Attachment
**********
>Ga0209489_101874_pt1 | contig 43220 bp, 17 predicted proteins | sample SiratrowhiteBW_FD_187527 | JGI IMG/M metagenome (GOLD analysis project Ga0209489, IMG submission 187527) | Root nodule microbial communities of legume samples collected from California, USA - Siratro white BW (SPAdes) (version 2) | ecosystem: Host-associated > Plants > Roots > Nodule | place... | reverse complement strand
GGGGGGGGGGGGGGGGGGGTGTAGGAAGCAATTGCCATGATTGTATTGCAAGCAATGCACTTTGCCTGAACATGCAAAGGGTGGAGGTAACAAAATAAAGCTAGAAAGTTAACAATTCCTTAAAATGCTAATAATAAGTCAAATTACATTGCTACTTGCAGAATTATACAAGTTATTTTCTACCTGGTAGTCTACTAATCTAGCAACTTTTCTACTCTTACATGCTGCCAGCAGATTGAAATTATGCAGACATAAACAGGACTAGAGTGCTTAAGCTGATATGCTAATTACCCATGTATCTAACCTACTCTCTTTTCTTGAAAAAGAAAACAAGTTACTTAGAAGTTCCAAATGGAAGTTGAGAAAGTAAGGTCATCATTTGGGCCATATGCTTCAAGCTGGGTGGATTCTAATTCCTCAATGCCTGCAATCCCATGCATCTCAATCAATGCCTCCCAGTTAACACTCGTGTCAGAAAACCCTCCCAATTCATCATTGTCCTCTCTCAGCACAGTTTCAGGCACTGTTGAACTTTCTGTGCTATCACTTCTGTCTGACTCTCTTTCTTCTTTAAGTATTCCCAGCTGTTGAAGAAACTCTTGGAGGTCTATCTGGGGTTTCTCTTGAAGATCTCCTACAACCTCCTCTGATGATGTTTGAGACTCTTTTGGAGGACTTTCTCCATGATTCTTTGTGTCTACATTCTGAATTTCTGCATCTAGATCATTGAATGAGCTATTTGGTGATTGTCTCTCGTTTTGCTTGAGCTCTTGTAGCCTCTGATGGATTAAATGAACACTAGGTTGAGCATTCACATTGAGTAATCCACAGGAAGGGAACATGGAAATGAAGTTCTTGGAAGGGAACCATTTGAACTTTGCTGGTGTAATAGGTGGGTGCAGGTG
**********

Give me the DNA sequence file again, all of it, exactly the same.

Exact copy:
>Ga0209489_101874_pt1 | contig 43220 bp, 17 predicted proteins | sample SiratrowhiteBW_FD_187527 | JGI IMG/M metagenome (GOLD analysis project Ga0209489, IMG submission 187527) | Root nodule microbial communities of legume samples collected from California, USA - Siratro white BW (SPAdes) (version 2) | ecosystem: Host-associated > Plants > Roots > Nodule | place... | reverse complement strand
GGGGGGGGGGGGGGGGGGGTGTAGGAAGCAATTGCCATGATTGTATTGCAAGCAATGCACTTTGCCTGAACATGCAAAGGGTGGAGGTAACAAAATAAAGCTAGAAAGTTAACAATTCCTTAAAATGCTAATAATAAGTCAAATTACATTGCTACTTGCAGAATTATACAAGTTATTTTCTACCTGGTAGTCTACTAATCTAGCAACTTTTCTACTCTTACATGCTGCCAGCAGATTGAAATTATGCAGACATAAACAGGACTAGAGTGCTTAAGCTGATATGCTAATTACCCATGTATCTAACCTACTCTCTTTTCTTGAAAAAGAAAACAAGTTACTTAGAAGTTCCAAATGGAAGTTGAGAAAGTAAGGTCATCATTTGGGCCATATGCTTCAAGCTGGGTGGATTCTAATTCCTCAATGCCTGCAATCCCATGCATCTCAATCAATGCCTCCCAGTTAACACTCGTGTCAGAAAACCCTCCCAATTCATCATTGTCCTCTCTCAGCACAGTTTCAGGCACTGTTGAACTTTCTGTGCTATCACTTCTGTCTGACTCTCTTTCTTCTTTAAGTATTCCCAGCTGTTGAAGAAACTCTTGGAGGTCTATCTGGGGTTTCTCTTGAAGATCTCCTACAACCTCCTCTGATGATGTTTGAGACTCTTTTGGAGGACTTTCTCCATGATTCTTTGTGTCTACATTCTGAATTTCTGCATCTAGATCATTGAATGAGCTATTTGGTGATTGTCTCTCGTTTTGCTTGAGCTCTTGTAGCCTCTGATGGATTAAATGAACACTAGGTTGAGCATTCACATTGAGTAATCCACAGGAAGGGAACATGGAAATGAAGTTCTTGGAAGGGAACCATTTGAACTTTGCTGGTGTAATAGGTGGGTGCAGGTG